US court denies Hawaii bid to narrow Trump travel ban


Ninth Circuit Court of Appeals in San Francisco says it does not have jurisdiction to act on Hawaii's request

Protesters against the 'Muslim ban' in New York City last month (Reuters)
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Last update: 
Monday 10 July 2017 10:55 UTC

A US appeals court on Friday denied the state of Hawaii's request to issue an emergency order blocking parts of President Donald Trump's temporary travel ban on people from six Muslim-majority countries.

The 9th Circuit Court of Appeals in San Francisco said it did not have jurisdiction to act on Hawaii's request. The US Supreme Court last month let the ban go forward with a limited scope, saying it could not apply to anyone with a credible "bona fide relationship" with a US person or entity.

The Justice Department has determined that applicants from Iran, Syria, Libya, Sudan, Somalia and Yemen must prove a relationship with a parent, spouse, child, adult son or daughter, son-in-law, daughter-in-law or sibling in the United States.

The guidelines left out extended family members, including grandparents.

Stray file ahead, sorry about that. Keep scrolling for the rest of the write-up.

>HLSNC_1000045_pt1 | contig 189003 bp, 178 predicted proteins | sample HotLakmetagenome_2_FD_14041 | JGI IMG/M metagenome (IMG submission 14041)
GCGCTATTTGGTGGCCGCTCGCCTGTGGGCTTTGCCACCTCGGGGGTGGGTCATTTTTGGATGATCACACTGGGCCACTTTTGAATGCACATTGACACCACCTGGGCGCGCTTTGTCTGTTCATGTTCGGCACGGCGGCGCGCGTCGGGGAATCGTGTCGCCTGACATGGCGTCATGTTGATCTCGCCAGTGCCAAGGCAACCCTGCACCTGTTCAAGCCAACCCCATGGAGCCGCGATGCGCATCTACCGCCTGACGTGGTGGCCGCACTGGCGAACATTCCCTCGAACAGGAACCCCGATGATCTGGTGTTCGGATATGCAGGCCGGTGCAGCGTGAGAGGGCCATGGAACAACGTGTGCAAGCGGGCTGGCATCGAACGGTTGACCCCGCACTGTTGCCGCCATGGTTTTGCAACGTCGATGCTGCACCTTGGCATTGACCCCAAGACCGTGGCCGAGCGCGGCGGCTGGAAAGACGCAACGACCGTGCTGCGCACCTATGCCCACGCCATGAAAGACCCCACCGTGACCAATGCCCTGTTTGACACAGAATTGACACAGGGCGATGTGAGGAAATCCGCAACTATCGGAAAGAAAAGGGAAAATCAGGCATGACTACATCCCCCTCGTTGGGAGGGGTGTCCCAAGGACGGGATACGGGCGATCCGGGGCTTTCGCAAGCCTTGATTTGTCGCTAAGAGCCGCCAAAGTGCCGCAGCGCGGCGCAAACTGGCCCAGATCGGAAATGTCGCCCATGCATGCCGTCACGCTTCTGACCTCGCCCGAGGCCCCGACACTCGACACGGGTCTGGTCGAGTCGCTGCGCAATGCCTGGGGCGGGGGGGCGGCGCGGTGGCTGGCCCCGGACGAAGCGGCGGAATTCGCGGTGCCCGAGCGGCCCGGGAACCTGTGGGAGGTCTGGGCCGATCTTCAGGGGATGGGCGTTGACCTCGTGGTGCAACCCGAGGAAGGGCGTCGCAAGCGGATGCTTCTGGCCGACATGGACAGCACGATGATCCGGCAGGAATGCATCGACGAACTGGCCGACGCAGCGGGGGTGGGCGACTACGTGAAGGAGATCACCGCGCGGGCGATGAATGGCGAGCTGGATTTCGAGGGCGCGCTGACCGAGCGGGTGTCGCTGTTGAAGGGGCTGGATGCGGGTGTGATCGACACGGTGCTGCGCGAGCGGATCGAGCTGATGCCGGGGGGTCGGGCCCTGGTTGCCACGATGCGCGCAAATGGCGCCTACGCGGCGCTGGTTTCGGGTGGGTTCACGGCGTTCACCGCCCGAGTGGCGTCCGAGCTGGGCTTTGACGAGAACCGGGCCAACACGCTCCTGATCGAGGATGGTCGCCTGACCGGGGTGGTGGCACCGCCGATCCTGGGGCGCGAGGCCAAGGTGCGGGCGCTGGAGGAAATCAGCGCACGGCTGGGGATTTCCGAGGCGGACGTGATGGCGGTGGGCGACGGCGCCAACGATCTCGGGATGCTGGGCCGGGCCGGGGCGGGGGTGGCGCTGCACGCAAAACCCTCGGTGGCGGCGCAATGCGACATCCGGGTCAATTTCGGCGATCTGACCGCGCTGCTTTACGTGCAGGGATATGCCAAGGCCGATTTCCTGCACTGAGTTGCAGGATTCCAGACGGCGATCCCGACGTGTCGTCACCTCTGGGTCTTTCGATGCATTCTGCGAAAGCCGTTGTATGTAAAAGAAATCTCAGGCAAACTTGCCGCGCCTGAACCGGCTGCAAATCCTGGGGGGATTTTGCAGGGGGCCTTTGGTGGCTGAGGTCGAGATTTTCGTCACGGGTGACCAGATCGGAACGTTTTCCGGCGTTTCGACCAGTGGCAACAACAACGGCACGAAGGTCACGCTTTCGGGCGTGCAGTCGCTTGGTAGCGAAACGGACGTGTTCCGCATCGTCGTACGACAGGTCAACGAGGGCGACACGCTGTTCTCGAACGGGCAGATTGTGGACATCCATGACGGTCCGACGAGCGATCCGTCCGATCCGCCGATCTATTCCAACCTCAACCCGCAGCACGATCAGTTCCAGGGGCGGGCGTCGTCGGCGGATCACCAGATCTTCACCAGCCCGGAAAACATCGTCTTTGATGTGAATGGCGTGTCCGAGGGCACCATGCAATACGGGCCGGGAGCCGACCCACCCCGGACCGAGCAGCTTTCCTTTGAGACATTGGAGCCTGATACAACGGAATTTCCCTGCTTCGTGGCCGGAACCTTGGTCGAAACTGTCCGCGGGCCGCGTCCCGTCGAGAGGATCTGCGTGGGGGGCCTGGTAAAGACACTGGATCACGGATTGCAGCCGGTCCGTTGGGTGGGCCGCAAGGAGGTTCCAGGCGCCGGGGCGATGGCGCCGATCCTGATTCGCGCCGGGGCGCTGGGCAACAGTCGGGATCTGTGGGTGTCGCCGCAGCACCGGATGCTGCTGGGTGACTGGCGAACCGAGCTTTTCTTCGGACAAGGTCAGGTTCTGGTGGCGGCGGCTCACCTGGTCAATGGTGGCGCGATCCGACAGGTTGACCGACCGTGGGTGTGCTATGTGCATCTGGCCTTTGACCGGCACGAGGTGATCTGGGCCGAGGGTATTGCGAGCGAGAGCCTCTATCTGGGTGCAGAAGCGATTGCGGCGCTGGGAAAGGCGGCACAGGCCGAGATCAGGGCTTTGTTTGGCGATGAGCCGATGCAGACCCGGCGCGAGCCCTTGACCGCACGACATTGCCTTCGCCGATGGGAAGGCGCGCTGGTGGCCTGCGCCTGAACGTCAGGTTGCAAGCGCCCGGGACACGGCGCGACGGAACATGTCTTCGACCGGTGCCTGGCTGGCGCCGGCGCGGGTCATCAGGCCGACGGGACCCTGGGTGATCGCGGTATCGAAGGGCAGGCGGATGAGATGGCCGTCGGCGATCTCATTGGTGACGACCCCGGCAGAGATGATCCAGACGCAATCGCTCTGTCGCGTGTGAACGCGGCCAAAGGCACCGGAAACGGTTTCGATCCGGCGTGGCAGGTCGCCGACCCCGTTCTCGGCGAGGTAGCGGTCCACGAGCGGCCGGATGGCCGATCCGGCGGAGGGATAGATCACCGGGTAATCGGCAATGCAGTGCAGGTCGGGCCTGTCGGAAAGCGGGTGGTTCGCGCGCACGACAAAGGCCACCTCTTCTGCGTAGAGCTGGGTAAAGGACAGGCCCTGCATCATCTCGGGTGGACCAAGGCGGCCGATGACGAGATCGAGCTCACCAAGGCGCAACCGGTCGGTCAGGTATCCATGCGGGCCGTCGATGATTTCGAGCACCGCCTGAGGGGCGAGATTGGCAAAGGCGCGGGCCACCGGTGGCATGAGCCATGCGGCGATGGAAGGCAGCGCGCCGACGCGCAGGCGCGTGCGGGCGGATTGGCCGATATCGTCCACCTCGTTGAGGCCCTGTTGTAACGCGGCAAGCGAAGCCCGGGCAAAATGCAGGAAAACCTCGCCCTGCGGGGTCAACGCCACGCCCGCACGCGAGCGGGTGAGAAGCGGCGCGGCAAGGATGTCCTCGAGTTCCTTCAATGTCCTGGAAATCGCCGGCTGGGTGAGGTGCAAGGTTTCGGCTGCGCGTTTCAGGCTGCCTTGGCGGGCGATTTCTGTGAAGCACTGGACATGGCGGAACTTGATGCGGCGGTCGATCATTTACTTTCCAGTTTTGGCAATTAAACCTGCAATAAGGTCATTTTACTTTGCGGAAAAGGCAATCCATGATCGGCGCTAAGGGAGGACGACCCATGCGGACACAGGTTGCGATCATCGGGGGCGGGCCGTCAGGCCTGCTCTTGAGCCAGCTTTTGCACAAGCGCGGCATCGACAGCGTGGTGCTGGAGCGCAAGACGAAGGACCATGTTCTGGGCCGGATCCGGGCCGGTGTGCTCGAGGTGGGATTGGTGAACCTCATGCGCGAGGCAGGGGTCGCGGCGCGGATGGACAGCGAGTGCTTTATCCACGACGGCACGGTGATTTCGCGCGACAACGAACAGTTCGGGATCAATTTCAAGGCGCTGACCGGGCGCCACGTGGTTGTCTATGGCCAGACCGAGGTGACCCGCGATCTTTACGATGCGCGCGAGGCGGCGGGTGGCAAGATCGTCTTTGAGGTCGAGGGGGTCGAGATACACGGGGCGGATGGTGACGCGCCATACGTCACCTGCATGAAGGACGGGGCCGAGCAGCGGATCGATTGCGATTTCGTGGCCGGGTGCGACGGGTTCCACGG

A Honolulu judge on Thursday rejected a request by Hawaii to narrow the government's implementation of the ban, saying the state should directly ask the Supreme Court to clarify its ruling.

Instead, Hawaii appealed to the 9th Circuit Court of Appeals, saying in a court filing on Friday that the appeals court has the power to narrow the travel ban while it decides how to interpret the Supreme Court's ruling.

"Every day that passes is a day when our government is turning away human beings - newborn children to elderly grandparents ...," Hawaii wrote in its court filing.

After the judge's ruling on Thursday, the department had said that it was "confident that the US Supreme Court will again vindicate the president".

Justice Department lawyers have argued that its definition of close family "hews closely" to language found in US immigration law, while Hawaii's attorney general's office said other parts of immigration law include grandparents in that group.

The Supreme Court reinstated parts of Trump's executive order, which has become known as the "Muslim ban," until it rules on its constitutionality in October. Lower courts had blocked the executive order, ruling that it is discriminatory.